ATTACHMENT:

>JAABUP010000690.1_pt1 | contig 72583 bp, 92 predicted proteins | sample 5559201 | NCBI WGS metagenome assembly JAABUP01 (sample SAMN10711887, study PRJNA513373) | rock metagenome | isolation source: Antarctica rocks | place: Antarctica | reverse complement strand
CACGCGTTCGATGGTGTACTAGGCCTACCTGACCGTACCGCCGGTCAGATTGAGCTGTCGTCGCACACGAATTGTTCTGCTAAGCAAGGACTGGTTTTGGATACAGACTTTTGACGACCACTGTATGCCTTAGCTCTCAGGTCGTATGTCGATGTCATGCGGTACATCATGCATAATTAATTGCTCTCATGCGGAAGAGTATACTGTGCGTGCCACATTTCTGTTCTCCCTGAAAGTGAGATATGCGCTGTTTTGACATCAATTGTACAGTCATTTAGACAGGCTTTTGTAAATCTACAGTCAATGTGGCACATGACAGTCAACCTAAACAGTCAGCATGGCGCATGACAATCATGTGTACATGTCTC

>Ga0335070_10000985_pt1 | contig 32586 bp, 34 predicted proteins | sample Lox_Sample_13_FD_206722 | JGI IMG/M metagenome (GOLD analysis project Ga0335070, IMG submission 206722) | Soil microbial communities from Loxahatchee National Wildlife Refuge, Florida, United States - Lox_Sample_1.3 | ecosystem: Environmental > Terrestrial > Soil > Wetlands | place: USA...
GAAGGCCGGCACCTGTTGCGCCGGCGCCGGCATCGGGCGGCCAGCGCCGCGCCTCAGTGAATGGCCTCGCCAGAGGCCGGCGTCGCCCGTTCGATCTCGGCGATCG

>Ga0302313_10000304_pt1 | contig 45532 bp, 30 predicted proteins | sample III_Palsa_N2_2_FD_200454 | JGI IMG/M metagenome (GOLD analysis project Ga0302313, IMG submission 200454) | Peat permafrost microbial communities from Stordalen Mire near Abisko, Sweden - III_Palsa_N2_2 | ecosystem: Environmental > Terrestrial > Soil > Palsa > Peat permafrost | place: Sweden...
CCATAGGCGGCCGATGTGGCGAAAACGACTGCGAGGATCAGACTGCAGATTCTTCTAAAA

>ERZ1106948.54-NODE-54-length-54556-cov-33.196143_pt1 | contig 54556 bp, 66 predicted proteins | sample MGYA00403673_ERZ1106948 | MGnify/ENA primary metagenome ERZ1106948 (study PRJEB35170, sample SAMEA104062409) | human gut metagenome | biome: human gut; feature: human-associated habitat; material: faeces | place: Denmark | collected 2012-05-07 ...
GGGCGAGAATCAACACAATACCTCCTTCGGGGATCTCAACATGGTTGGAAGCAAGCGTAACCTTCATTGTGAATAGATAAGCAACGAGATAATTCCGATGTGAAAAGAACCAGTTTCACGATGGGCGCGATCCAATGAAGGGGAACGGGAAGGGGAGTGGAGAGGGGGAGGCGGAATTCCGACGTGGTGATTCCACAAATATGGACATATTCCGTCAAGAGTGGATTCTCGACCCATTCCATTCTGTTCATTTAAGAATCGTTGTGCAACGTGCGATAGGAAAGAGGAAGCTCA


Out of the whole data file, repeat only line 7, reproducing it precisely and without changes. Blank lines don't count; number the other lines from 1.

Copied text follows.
>ERZ1106948.54-NODE-54-length-54556-cov-33.196143_pt1 | contig 54556 bp, 66 predicted proteins | sample MGYA00403673_ERZ1106948 | MGnify/ENA primary metagenome ERZ1106948 (study PRJEB35170, sample SAMEA104062409) | human gut metagenome | biome: human gut; feature: human-associated habitat; material: faeces | place: Denmark | collected 2012-05-07 ...